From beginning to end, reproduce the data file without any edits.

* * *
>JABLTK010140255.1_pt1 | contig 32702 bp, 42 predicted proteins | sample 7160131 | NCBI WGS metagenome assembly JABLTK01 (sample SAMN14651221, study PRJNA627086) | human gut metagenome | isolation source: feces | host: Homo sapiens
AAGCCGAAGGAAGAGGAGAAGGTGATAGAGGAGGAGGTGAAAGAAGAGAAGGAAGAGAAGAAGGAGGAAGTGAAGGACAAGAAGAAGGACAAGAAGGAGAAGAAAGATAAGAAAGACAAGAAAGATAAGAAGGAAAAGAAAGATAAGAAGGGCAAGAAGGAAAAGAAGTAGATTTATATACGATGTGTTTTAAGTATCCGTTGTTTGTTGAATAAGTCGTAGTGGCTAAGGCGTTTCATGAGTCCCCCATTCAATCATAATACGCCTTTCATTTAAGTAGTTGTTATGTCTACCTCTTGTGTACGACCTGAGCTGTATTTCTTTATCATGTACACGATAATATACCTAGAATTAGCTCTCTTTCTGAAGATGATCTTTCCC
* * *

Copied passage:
>JABLTK010140255.1_pt1 | contig 32702 bp, 42 predicted proteins | sample 7160131 | NCBI WGS metagenome assembly JABLTK01 (sample SAMN14651221, study PRJNA627086) | human gut metagenome | isolation source: feces | host: Homo sapiens
AAGCCGAAGGAAGAGGAGAAGGTGATAGAGGAGGAGGTGAAAGAAGAGAAGGAAGAGAAGAAGGAGGAAGTGAAGGACAAGAAGAAGGACAAGAAGGAGAAGAAAGATAAGAAAGACAAGAAAGATAAGAAGGAAAAGAAAGATAAGAAGGGCAAGAAGGAAAAGAAGTAGATTTATATACGATGTGTTTTAAGTATCCGTTGTTTGTTGAATAAGTCGTAGTGGCTAAGGCGTTTCATGAGTCCCCCATTCAATCATAATACGCCTTTCATTTAAGTAGTTGTTATGTCTACCTCTTGTGTACGACCTGAGCTGTATTTCTTTATCATGTACACGATAATATACCTAGAATTAGCTCTCTTTCTGAAGATGATCTTTCCC